Selling North Louisiana
NLEP’s new president sees great business potential
The North Louisiana Economic Partnership has a new head cheerleader. Justyn Dixon was recently named NLEP’s new president. He comes eager to assist the partnership in recruiting jobs and investment to the 14 parishes that make up the north Louisiana region.
“One of the things that I’m going to be doing,” Dixon said, “and the reason that they brought me on, is to identify and help develop sites that are as ready as they can possibly be so that when companies or site consultants come here, we’ve mitigated a lot of the risk on the front end.”
Dixon explained that the “front end risk” was generating too many “no’s.” When company officials who are scouting for a new place to locate come to a prospective site, they’re looking for a no. “They’ve got their checklist, and when they find a no or enough no’s, they’re gone. They’re finding a reason not to pick you versus a reason to pick you.” To combat the no game, Dixon said his team is planning to control the potential property for the new company — either owning it or holding an option on it, developing the infrastructure needed to service the property — like roads, power, water and sewerage, and communication.
He’s been on the job here slightly over a month, but Dixon likes what he’s seen in the region.
“You have a lot of stuff here that you can’t replicate, or that it’s really expensive to replicate. You have multiple interstates. You have multiple Class-1 rail lines. You had a navigable waterway. You had multiple power companies. You have people. You have two MSAs [metropolitan statistical areas] on each end of this 14-parish territory. You pile that in with 11 universities to train the workforce that these new companies need, you had a lot of things that were there to win. You throw in what’s going on with the Port of Caddo-Bossier, which has really set itself up to be successful, and I felt very confident that we could be very successful in recruiting new business and industry into the area,” Dixon said. “I’m excited to be here.”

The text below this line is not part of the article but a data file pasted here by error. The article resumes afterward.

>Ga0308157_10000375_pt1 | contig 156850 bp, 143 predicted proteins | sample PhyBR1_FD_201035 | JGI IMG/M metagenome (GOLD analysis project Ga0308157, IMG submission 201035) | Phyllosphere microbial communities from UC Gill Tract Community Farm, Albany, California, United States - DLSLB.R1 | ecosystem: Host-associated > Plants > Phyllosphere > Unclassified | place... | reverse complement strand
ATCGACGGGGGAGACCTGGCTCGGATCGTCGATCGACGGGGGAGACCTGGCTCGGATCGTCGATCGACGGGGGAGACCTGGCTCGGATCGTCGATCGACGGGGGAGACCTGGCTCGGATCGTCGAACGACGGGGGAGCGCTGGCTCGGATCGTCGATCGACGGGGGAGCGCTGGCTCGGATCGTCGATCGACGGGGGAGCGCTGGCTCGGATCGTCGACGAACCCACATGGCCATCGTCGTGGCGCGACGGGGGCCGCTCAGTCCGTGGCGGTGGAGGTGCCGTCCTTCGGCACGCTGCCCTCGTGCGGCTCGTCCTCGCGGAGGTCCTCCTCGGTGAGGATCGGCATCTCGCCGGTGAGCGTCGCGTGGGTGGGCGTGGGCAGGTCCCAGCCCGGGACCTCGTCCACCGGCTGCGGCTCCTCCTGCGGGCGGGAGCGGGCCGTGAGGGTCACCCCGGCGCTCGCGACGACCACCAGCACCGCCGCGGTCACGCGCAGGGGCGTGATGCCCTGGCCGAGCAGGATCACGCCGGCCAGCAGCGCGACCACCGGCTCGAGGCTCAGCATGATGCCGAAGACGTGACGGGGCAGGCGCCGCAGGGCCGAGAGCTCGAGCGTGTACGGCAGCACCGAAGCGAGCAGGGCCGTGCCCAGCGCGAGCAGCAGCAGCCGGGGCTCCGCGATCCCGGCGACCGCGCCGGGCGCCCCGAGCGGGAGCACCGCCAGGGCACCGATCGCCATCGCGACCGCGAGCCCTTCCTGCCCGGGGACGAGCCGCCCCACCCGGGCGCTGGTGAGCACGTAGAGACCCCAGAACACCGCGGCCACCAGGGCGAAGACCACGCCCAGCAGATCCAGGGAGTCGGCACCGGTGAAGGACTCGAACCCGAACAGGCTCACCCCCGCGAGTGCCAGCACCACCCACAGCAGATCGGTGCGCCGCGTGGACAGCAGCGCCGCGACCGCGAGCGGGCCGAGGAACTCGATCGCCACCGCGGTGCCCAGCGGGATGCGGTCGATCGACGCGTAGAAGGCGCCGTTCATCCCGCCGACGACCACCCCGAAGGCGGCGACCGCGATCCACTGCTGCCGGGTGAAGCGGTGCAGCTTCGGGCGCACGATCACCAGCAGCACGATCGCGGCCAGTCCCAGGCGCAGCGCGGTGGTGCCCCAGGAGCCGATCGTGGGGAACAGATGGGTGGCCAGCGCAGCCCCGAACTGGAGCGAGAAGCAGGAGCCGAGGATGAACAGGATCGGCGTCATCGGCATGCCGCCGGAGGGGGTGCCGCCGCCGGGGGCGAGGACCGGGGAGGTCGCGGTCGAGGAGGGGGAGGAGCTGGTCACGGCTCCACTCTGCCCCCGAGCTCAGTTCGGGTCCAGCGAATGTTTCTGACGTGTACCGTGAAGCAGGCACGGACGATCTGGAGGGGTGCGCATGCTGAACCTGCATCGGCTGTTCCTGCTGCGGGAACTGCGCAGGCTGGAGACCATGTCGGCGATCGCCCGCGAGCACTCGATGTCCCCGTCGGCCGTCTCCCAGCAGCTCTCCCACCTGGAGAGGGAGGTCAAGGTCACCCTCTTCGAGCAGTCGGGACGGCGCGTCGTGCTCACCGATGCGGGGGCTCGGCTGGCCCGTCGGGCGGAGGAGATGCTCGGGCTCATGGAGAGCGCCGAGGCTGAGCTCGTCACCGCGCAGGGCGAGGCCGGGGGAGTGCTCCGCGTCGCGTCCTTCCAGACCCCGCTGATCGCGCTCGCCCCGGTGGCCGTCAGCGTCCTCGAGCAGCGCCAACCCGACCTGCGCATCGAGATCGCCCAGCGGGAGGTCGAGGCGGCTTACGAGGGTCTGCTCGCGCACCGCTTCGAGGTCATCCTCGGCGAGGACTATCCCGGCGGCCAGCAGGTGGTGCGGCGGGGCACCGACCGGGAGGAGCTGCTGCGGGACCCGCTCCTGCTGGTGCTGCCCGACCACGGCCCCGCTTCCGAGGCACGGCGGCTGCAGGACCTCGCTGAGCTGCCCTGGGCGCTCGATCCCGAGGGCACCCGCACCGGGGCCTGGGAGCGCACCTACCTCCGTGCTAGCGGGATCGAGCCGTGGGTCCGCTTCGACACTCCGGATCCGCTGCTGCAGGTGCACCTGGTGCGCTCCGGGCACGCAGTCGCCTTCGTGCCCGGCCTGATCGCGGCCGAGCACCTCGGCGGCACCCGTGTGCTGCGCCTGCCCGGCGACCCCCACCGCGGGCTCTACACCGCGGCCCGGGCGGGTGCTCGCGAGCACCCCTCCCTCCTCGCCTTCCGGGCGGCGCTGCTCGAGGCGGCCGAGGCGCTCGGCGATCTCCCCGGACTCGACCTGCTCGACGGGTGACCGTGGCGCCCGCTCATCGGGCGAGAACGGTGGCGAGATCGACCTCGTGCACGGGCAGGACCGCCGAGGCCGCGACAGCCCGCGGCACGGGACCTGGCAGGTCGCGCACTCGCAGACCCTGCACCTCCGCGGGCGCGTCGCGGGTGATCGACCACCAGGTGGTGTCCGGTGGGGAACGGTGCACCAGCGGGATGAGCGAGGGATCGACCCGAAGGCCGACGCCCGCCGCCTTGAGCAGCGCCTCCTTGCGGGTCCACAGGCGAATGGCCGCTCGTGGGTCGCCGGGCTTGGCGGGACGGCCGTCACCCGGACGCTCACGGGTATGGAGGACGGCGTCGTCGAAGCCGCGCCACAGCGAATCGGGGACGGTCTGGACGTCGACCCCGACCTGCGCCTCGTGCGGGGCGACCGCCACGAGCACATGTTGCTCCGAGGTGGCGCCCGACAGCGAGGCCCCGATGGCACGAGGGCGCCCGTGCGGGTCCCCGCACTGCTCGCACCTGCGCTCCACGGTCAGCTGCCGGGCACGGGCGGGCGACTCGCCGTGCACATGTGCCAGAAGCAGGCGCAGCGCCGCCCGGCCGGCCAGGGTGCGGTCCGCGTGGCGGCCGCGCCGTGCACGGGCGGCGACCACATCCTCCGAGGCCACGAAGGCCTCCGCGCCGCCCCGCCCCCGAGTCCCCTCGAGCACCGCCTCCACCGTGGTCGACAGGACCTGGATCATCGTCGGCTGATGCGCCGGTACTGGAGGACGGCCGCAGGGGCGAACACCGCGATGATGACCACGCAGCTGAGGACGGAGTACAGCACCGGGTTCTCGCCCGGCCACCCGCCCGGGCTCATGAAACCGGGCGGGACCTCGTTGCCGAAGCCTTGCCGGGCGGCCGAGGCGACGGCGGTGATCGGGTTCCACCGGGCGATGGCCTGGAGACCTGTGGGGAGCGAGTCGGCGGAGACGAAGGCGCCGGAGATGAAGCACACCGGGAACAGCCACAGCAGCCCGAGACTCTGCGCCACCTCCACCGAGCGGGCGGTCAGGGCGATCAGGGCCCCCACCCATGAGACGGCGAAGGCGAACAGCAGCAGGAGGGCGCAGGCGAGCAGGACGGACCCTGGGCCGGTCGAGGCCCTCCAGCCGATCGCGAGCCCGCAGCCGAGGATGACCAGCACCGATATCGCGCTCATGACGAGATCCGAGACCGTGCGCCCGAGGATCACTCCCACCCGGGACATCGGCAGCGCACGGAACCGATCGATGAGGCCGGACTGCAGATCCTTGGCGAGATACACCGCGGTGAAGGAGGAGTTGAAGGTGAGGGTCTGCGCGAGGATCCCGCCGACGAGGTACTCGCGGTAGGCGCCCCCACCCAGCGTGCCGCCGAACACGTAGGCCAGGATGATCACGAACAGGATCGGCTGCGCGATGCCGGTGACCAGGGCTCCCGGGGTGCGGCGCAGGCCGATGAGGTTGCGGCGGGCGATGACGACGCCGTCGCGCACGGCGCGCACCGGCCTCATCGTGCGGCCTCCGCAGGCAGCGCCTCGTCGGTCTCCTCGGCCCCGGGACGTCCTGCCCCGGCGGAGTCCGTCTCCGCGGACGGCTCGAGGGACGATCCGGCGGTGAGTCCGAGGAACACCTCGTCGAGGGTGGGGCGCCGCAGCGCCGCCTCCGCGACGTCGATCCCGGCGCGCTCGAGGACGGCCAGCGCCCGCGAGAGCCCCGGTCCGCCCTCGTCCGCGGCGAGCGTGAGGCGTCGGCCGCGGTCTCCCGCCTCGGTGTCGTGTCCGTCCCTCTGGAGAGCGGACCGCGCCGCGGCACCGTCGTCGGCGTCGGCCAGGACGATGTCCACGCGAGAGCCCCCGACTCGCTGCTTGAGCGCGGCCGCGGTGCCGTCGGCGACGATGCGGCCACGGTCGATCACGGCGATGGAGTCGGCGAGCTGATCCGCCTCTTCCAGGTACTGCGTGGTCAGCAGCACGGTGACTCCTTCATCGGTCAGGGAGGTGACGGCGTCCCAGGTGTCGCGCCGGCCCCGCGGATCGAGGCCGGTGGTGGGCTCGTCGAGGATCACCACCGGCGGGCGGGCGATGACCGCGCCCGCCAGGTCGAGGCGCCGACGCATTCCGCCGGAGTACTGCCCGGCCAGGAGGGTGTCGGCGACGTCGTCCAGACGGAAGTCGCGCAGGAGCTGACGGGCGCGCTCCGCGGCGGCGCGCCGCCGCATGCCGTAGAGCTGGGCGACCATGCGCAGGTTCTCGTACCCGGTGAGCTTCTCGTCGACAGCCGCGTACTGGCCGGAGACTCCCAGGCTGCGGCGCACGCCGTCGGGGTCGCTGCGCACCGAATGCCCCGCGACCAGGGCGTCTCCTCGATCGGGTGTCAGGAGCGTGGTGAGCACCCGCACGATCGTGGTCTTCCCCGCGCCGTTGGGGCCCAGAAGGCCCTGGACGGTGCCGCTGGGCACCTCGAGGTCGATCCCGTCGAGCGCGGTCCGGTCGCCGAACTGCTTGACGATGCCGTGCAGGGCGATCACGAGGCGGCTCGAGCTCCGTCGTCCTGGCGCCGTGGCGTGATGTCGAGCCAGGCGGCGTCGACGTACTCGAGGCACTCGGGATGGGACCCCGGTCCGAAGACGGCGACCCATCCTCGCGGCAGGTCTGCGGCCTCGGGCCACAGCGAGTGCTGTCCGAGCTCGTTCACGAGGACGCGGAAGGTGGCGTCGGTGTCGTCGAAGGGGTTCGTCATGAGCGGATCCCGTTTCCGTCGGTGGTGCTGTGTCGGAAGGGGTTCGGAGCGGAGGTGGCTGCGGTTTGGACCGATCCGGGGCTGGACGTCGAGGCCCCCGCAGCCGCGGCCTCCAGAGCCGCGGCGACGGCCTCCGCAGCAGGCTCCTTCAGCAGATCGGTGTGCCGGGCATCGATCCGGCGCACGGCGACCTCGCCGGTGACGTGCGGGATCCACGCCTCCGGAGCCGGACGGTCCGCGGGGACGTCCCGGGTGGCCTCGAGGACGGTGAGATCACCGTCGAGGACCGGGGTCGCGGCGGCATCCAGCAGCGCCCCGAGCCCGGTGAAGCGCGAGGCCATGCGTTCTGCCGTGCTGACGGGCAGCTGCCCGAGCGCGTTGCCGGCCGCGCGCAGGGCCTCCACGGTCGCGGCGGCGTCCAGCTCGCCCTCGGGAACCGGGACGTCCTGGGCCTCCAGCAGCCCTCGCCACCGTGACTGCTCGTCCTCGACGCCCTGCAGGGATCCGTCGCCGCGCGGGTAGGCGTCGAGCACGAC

He’s coming from Mississippi, where he represented a private developer working with economic development organizations. He said that when he was being considered for the NLEP presidency, he told the board his mission was two-fold. “We’re going to identify and develop the best available sites. Whether it be a green field, open land or an existing building. Then, you go out there, and you market it.
You identify the site consultants that have projects that we’re familiar with. And then you pound the pavement.”
He’s used to pounding the pavement. In his previous job, he spent between 75 and a hundred nights a year in hotels. “We just need to go out there and tell our own message from north Louisiana. Let’s go tell these consultants, these companies, what we have to offer versus waiting for Baton Rouge or somebody else to tell our story for us.”
When he talked with 318 Forum, he was on the road selling north Louisiana. “My intent is to be in front of these site consultants and with these companies with regularity telling them all the assets and benefits of locating in north Louisiana.
“You start building a network of these people who are in the know. You start using that network to see who’s got what project. Who’s busy. Who’s not. This is what we do. We know who has the projects. We know which companies are expanding. We know which companies may be looking in the area, or you try to. Then you go, and you attack those opportunities.”
Dixon said he’s blessed with a staff at NLEP that’s “second to none. They’re going to allow me the time to go and identify these sites. Allow me to get them truly project ready and then go out there and sing them to the masses.”
Dixon admits that he got an unexpected boost as he stepped into the spotlight. “We were very fortunate to have the Amazon announcement, which I had nothing to do with — make sure you put that in there. It reinvigorates the community. We are in a good spot. We can be chosen by a big company. Once you start getting a few of those wins, success begets success.”
And he noted that the area has the potential workforce companies are looking for as employees. “I think in the entire 14-parish area, it’s something like 700,000+ people. We’ve got the people here. We’ve just got to go and tell the story about how these 11 colleges and universities can train them.
Let’s go find the well-paying jobs, the goodpaying jobs, that are going to cause these people to step up in their career.”